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Podcast: Jordan Ellenberg — Why Math Matters in Business

Great business leaders are often seen as innovators, inspirational storytellers  and brilliant leaders. They are keen and decisive observers. But would we envision any mathematical principles in their toolkit? Just as business finds solutions to various problems and hurdles, mathematical formulas and practices make sense of our chaotic world. What can business-minded individuals learn from these insights? How do principles of randomness and probability factor into shrewd business planning?

Jordan Ellenberg is the internationally-bestselling author of How Not To Be Wrong and the recently-published Shape: The Hidden Geometry of Information, Biology, Strategy, Democracy, and Everything Else. He holds a master’s in fiction writing from John Hopkins and a Ph.D. in math from Harvard. He has been writing for a general audience about math for over fifteen years and advocates for leaning into the anxieties and misunderstandings many of us have about mathematics.

Transcript: Jordan Ellenberg

Chris Riback: Jordan, thanks for joining me. I appreciate your time.

Jordan Ellenberg: Thanks for having me on, Chris.

Chris Riback: We live obviously in an age where everything has to be measured. And here I am talking to a mathematician as we sit, we wallow in this sea of data, making the point that yes, data matters but the narrative matters, too. The prose matters, too. How do you think about our times and the role? Is it an oversized role that we seem to give data in terms of driving decision making?

Jordan Ellenberg: I think that can be the case, yes, and I think it often is the case. There’s a great book by my friend Cathy O’Neil called Weapons of Math Destruction, which is all about the things that can go wrong, and I mean really wrong, when you blindly say, “Okay, there’s an algorithm, there’s a spreadsheet and whatever the spreadsheet says, that’s the truth. That’s what we’re going to go by.”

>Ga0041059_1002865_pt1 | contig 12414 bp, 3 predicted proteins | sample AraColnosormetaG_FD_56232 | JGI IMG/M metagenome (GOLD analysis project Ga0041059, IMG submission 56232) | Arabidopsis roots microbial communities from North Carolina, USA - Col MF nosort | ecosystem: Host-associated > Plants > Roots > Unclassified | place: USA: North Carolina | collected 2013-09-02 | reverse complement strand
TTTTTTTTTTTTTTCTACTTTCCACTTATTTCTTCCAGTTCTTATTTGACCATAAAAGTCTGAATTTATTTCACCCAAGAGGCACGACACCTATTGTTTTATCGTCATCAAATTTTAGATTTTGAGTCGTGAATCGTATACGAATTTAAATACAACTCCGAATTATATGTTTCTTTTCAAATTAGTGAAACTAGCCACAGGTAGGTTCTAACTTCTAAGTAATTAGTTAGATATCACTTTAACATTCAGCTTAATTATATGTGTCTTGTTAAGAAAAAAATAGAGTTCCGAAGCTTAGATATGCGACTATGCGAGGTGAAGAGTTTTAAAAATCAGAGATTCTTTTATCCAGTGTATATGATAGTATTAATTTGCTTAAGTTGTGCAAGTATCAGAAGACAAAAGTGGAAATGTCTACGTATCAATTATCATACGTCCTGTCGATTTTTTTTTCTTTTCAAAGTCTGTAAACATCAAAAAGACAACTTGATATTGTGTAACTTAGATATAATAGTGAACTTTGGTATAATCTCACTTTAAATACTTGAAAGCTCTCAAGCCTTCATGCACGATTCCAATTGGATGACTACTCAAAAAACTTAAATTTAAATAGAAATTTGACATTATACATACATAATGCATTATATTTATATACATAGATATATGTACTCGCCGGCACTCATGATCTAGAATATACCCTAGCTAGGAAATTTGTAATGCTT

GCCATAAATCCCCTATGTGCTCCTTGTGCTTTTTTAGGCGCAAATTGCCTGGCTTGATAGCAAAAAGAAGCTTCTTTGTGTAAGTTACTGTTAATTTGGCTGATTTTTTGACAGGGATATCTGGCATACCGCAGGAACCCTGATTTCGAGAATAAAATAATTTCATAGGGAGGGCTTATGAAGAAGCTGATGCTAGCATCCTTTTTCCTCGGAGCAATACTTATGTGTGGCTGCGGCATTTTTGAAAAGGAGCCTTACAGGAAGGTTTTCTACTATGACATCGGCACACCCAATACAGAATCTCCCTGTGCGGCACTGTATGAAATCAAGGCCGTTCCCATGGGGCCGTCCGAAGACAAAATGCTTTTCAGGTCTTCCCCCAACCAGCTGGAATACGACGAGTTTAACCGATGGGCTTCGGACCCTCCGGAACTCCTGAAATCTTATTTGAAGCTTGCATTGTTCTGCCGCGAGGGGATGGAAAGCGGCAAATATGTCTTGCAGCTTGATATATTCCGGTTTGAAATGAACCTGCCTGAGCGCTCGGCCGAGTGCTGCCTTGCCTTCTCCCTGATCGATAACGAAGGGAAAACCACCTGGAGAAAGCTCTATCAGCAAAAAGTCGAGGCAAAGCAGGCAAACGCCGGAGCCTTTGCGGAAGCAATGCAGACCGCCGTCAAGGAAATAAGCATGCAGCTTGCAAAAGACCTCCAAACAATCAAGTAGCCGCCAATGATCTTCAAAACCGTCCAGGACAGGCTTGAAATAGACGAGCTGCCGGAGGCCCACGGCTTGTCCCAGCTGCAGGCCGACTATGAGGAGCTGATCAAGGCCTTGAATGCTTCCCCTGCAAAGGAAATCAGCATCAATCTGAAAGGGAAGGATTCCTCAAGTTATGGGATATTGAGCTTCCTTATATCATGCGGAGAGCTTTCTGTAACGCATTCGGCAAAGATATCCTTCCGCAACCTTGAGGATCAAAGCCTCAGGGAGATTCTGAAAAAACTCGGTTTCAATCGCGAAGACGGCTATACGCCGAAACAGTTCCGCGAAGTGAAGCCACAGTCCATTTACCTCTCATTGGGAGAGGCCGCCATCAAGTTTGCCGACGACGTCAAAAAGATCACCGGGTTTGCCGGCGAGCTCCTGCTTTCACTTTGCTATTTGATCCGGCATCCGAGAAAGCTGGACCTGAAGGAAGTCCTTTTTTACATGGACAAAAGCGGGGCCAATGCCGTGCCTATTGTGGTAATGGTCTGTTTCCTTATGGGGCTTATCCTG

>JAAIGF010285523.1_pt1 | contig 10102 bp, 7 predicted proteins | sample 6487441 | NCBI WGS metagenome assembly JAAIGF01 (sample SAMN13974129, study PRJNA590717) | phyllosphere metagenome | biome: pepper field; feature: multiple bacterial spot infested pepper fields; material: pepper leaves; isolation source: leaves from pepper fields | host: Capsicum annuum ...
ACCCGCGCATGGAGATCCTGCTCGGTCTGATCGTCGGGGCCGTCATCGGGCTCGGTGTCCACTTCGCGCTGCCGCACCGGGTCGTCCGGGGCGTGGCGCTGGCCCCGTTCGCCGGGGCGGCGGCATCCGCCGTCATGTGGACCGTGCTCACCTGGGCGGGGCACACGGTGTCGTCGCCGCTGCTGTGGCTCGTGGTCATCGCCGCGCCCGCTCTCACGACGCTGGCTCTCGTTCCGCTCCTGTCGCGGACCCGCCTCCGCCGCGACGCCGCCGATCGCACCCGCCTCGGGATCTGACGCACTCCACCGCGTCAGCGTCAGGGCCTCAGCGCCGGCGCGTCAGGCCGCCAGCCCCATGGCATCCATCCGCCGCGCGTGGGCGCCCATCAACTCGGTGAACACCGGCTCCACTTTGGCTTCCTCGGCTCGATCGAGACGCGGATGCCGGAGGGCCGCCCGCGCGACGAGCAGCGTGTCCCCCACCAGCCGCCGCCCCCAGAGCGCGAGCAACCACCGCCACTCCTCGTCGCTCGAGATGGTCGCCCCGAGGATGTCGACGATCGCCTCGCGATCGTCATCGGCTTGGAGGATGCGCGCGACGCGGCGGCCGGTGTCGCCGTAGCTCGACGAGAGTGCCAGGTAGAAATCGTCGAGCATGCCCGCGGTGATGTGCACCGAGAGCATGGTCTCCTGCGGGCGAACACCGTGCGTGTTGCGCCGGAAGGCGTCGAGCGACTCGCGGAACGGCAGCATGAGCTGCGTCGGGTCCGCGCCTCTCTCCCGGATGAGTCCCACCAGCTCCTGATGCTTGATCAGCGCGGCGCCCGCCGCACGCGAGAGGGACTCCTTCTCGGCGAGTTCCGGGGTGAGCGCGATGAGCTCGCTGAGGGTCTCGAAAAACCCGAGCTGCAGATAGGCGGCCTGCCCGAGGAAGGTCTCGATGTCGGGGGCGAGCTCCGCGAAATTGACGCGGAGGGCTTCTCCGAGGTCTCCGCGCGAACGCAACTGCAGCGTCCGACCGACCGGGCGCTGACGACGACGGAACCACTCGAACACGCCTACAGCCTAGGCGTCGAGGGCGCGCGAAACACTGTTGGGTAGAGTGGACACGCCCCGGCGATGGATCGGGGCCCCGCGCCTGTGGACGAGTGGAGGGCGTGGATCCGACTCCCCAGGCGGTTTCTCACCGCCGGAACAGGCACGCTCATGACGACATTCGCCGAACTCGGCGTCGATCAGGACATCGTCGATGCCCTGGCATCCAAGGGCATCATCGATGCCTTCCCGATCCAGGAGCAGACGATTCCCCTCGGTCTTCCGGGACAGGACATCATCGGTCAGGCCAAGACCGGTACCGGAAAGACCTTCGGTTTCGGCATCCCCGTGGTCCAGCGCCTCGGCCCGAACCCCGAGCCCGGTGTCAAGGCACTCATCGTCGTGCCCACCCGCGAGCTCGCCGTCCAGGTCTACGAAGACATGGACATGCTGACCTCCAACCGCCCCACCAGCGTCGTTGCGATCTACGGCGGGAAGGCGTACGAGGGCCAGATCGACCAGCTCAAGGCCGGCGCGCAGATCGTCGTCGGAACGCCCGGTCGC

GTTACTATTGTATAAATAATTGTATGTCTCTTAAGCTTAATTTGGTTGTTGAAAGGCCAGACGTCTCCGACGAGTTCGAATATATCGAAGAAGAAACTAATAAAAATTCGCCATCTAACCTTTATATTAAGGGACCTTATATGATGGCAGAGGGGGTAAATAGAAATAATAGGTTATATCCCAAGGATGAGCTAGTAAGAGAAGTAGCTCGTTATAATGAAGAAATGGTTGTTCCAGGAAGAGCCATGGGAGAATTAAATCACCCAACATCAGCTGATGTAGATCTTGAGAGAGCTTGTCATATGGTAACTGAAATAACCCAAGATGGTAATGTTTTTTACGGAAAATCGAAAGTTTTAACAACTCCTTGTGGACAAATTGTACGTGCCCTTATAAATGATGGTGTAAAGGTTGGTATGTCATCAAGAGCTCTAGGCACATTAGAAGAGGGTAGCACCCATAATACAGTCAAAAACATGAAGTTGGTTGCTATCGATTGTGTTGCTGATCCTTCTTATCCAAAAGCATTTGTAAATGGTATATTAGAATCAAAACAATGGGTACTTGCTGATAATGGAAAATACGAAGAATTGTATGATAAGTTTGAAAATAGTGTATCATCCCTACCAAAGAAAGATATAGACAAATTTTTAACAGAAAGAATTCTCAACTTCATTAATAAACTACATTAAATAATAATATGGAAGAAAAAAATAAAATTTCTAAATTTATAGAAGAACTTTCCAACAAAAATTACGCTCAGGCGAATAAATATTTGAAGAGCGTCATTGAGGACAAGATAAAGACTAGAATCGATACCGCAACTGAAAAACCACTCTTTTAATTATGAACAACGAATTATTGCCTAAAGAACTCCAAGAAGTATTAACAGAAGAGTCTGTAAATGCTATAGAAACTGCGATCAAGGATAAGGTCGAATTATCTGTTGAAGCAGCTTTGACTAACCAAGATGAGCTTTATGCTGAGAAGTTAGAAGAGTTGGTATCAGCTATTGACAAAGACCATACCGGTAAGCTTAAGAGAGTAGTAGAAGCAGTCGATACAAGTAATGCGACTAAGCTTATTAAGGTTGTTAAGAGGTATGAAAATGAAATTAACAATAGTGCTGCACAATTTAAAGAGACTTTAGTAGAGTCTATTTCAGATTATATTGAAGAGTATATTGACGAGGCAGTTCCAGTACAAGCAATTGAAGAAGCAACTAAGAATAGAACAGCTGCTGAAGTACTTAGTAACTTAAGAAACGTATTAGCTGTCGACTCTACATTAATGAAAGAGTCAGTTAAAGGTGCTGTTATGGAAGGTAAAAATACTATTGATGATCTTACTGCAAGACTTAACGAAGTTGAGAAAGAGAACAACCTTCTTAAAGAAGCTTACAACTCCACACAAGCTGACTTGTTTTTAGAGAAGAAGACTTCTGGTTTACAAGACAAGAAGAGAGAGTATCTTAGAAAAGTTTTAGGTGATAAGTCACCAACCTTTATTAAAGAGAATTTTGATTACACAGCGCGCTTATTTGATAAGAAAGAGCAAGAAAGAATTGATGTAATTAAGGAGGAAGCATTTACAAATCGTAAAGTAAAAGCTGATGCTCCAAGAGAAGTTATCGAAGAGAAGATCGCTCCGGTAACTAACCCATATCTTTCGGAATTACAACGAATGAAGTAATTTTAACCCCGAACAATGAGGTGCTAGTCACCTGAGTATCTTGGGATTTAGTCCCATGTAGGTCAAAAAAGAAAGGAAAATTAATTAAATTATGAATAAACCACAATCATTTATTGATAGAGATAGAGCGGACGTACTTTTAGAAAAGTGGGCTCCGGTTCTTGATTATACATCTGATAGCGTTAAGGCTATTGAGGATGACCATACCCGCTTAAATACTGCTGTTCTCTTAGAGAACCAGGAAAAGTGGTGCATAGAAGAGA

I’ll give you an example. To Facebook, I’m a long list of numbers. I’m maybe an ASCII characters and a long list of numbers that represents to it where I sit in a social network, what products it may think I’m likely to buy, what age it thinks I am, because I haven’t told it my birthday. But, it can almost certainly figure out that pretty well. Some long list of some number of numbers.

Now, those are facts about me. The danger is if you start to think that is me, because I’m not a series of 1000 numbers and neither are you.

Chris Riback: That’s fantastic.

Jordan Ellenberg: That’s the mistake you don’t want to make.

Chris Riback: For our business listeners, would you argue that’s a pretty good reason why business people should understand geometry?

Jordan Ellenberg: Yes, I think, among most teachers to say why are we teaching your kids, or you, all this stuff about triangles? Is it because you got to go out into the world with a lot of knowledge about triangles? No, not so much. I love triangles, but it is true that I think most people see it as the point is to teach a certain mode of thinking.

Now, what is that mode? What we do in geometry that’s different from everything else we do in the high school curriculum is we prove theorems. We really prove them by a strict process of logical deduction. Again, you might think, “Oh, I see. The point is to learn to prove theorems.” Kind of, but it’s also true that out there in the business world, nobody’s ever going to ask you to prove to theorem. That’s not what you’re actually doing.

Okay, now I seem to have painted myself into a corner. So, what is the point? Well, the point is that people say they’re proving things all the time. Prove is a much used word. I always say every time I hear someone say the word therefore, my red flag goes up. People all the time are trying to basically assertively express a chain of opinions and then say, “See my logic, you have to accept my conclusion.” I think the point of knowing what a theorem is to know what a theorem is not.

It’s to be able to look at that and say, “That is not the thing we do in Euclidean geometry. I can see the spaces between your assertions where you want B to follow from A, but really all that happened is you said A and then you said B.”